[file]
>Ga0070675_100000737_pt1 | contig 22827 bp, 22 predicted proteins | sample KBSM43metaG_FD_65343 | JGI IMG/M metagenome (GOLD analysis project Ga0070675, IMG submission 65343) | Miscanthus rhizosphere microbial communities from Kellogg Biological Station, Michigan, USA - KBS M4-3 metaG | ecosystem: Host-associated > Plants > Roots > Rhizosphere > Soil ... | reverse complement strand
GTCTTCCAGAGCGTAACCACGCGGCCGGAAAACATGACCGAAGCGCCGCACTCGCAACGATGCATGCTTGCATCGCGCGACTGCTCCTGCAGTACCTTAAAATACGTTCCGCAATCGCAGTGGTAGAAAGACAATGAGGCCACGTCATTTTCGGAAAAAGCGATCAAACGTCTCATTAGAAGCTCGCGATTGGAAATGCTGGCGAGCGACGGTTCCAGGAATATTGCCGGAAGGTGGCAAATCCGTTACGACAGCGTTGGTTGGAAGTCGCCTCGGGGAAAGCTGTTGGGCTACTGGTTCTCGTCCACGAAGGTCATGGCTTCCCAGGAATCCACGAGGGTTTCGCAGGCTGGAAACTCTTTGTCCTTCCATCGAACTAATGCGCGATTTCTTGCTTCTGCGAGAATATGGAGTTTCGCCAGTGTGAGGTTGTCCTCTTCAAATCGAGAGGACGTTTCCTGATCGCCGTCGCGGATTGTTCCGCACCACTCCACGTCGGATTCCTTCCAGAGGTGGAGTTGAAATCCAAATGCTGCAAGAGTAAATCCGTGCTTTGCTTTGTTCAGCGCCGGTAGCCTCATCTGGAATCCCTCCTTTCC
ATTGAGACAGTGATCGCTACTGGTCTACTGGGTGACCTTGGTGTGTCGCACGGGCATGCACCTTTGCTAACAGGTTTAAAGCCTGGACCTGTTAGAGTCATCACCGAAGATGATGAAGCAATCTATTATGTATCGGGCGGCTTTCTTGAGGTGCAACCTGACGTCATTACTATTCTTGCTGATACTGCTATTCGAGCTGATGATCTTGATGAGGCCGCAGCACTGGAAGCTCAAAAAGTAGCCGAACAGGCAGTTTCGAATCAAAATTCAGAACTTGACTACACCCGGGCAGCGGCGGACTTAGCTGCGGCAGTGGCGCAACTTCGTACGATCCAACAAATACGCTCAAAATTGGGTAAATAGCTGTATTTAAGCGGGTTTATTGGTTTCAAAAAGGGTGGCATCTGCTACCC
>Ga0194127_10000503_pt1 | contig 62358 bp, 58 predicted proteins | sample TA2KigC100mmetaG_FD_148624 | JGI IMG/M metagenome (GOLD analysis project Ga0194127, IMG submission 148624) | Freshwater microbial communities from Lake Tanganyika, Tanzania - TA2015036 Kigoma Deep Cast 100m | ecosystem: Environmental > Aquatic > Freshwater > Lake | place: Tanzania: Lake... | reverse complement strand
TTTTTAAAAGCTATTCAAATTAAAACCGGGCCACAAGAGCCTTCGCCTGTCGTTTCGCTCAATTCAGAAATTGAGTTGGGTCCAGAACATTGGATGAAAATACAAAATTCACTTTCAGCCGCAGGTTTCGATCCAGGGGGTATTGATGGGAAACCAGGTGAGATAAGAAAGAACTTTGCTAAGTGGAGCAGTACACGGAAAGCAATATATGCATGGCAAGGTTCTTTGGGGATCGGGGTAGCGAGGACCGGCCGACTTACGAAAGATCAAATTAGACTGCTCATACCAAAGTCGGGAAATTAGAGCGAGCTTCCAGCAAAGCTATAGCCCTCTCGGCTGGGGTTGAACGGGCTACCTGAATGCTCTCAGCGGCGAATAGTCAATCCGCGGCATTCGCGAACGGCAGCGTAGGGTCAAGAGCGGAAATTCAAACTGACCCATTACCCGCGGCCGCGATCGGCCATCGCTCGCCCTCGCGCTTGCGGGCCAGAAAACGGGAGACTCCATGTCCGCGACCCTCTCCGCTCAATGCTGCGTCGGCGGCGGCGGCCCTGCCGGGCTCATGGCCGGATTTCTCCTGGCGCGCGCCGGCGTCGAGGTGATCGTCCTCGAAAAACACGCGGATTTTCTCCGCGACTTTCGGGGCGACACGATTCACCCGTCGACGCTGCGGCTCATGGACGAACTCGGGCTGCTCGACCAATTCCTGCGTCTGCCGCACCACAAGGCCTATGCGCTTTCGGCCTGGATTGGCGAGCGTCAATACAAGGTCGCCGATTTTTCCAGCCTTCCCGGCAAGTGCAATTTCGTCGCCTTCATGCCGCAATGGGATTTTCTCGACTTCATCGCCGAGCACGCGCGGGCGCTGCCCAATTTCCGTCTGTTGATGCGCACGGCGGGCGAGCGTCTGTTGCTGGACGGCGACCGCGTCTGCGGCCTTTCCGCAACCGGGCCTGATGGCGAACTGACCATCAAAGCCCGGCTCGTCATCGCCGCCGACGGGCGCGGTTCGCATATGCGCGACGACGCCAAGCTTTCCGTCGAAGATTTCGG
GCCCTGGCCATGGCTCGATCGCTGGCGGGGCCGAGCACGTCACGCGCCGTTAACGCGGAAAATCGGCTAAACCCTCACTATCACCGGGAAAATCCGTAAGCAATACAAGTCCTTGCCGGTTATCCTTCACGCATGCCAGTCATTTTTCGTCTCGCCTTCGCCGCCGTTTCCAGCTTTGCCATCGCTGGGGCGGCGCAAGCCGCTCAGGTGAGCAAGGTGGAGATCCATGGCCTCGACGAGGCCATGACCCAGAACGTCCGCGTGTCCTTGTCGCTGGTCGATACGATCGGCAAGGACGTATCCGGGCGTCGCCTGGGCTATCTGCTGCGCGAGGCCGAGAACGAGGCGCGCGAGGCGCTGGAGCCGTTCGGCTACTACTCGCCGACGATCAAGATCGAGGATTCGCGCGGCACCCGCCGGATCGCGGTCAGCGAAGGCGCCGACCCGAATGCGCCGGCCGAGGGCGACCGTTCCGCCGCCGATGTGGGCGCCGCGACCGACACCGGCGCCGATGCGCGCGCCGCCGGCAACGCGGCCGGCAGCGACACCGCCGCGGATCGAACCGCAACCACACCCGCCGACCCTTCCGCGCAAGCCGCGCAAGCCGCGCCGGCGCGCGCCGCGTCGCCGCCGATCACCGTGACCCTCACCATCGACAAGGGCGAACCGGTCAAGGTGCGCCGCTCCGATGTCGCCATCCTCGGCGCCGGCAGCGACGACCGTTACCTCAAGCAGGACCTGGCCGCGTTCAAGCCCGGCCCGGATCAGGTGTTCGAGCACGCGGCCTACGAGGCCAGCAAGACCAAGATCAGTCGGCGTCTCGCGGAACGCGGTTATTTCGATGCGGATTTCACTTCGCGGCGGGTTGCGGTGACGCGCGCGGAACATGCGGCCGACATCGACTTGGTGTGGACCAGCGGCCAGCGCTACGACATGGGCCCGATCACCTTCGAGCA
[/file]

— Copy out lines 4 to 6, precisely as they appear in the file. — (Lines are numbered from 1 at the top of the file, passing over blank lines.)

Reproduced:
>Ga0194127_10000503_pt1 | contig 62358 bp, 58 predicted proteins | sample TA2KigC100mmetaG_FD_148624 | JGI IMG/M metagenome (GOLD analysis project Ga0194127, IMG submission 148624) | Freshwater microbial communities from Lake Tanganyika, Tanzania - TA2015036 Kigoma Deep Cast 100m | ecosystem: Environmental > Aquatic > Freshwater > Lake | place: Tanzania: Lake... | reverse complement strand
TTTTTAAAAGCTATTCAAATTAAAACCGGGCCACAAGAGCCTTCGCCTGTCGTTTCGCTCAATTCAGAAATTGAGTTGGGTCCAGAACATTGGATGAAAATACAAAATTCACTTTCAGCCGCAGGTTTCGATCCAGGGGGTATTGATGGGAAACCAGGTGAGATAAGAAAGAACTTTGCTAAGTGGAGCAGTACACGGAAAGCAATATATGCATGGCAAGGTTCTTTGGGGATCGGGGTAGCGAGGACCGGCCGACTTACGAAAGATCAAATTAGACTGCTCATACCAAAGTCGGGAAATTAGAGCGAGCTTCCAGCAAAGCTATAGCCCTCTCGGCTGGGGTTGAACGGGCTACCTGAATGCTCTCAGCGGCGAATAGTCAATCCGCGGCATTCGCGAACGGCAGCGTAGGGTCAAGAGCGGAAATTCAAACTGACCCATTACCCGCGGCCGCGATCGGCCATCGCTCGCCCTCGCGCTTGCGGGCCAGAAAACGGGAGACTCCATGTCCGCGACCCTCTCCGCTCAATGCTGCGTCGGCGGCGGCGGCCCTGCCGGGCTCATGGCCGGATTTCTCCTGGCGCGCGCCGGCGTCGAGGTGATCGTCCTCGAAAAACACGCGGATTTTCTCCGCGACTTTCGGGGCGACACGATTCACCCGTCGACGCTGCGGCTCATGGACGAACTCGGGCTGCTCGACCAATTCCTGCGTCTGCCGCACCACAAGGCCTATGCGCTTTCGGCCTGGATTGGCGAGCGTCAATACAAGGTCGCCGATTTTTCCAGCCTTCCCGGCAAGTGCAATTTCGTCGCCTTCATGCCGCAATGGGATTTTCTCGACTTCATCGCCGAGCACGCGCGGGCGCTGCCCAATTTCCGTCTGTTGATGCGCACGGCGGGCGAGCGTCTGTTGCTGGACGGCGACCGCGTCTGCGGCCTTTCCGCAACCGGGCCTGATGGCGAACTGACCATCAAAGCCCGGCTCGTCATCGCCGCCGACGGGCGCGGTTCGCATATGCGCGACGACGCCAAGCTTTCCGTCGAAGATTTCGG
GCCCTGGCCATGGCTCGATCGCTGGCGGGGCCGAGCACGTCACGCGCCGTTAACGCGGAAAATCGGCTAAACCCTCACTATCACCGGGAAAATCCGTAAGCAATACAAGTCCTTGCCGGTTATCCTTCACGCATGCCAGTCATTTTTCGTCTCGCCTTCGCCGCCGTTTCCAGCTTTGCCATCGCTGGGGCGGCGCAAGCCGCTCAGGTGAGCAAGGTGGAGATCCATGGCCTCGACGAGGCCATGACCCAGAACGTCCGCGTGTCCTTGTCGCTGGTCGATACGATCGGCAAGGACGTATCCGGGCGTCGCCTGGGCTATCTGCTGCGCGAGGCCGAGAACGAGGCGCGCGAGGCGCTGGAGCCGTTCGGCTACTACTCGCCGACGATCAAGATCGAGGATTCGCGCGGCACCCGCCGGATCGCGGTCAGCGAAGGCGCCGACCCGAATGCGCCGGCCGAGGGCGACCGTTCCGCCGCCGATGTGGGCGCCGCGACCGACACCGGCGCCGATGCGCGCGCCGCCGGCAACGCGGCCGGCAGCGACACCGCCGCGGATCGAACCGCAACCACACCCGCCGACCCTTCCGCGCAAGCCGCGCAAGCCGCGCCGGCGCGCGCCGCGTCGCCGCCGATCACCGTGACCCTCACCATCGACAAGGGCGAACCGGTCAAGGTGCGCCGCTCCGATGTCGCCATCCTCGGCGCCGGCAGCGACGACCGTTACCTCAAGCAGGACCTGGCCGCGTTCAAGCCCGGCCCGGATCAGGTGTTCGAGCACGCGGCCTACGAGGCCAGCAAGACCAAGATCAGTCGGCGTCTCGCGGAACGCGGTTATTTCGATGCGGATTTCACTTCGCGGCGGGTTGCGGTGACGCGCGCGGAACATGCGGCCGACATCGACTTGGTGTGGACCAGCGGCCAGCGCTACGACATGGGCCCGATCACCTTCGAGCA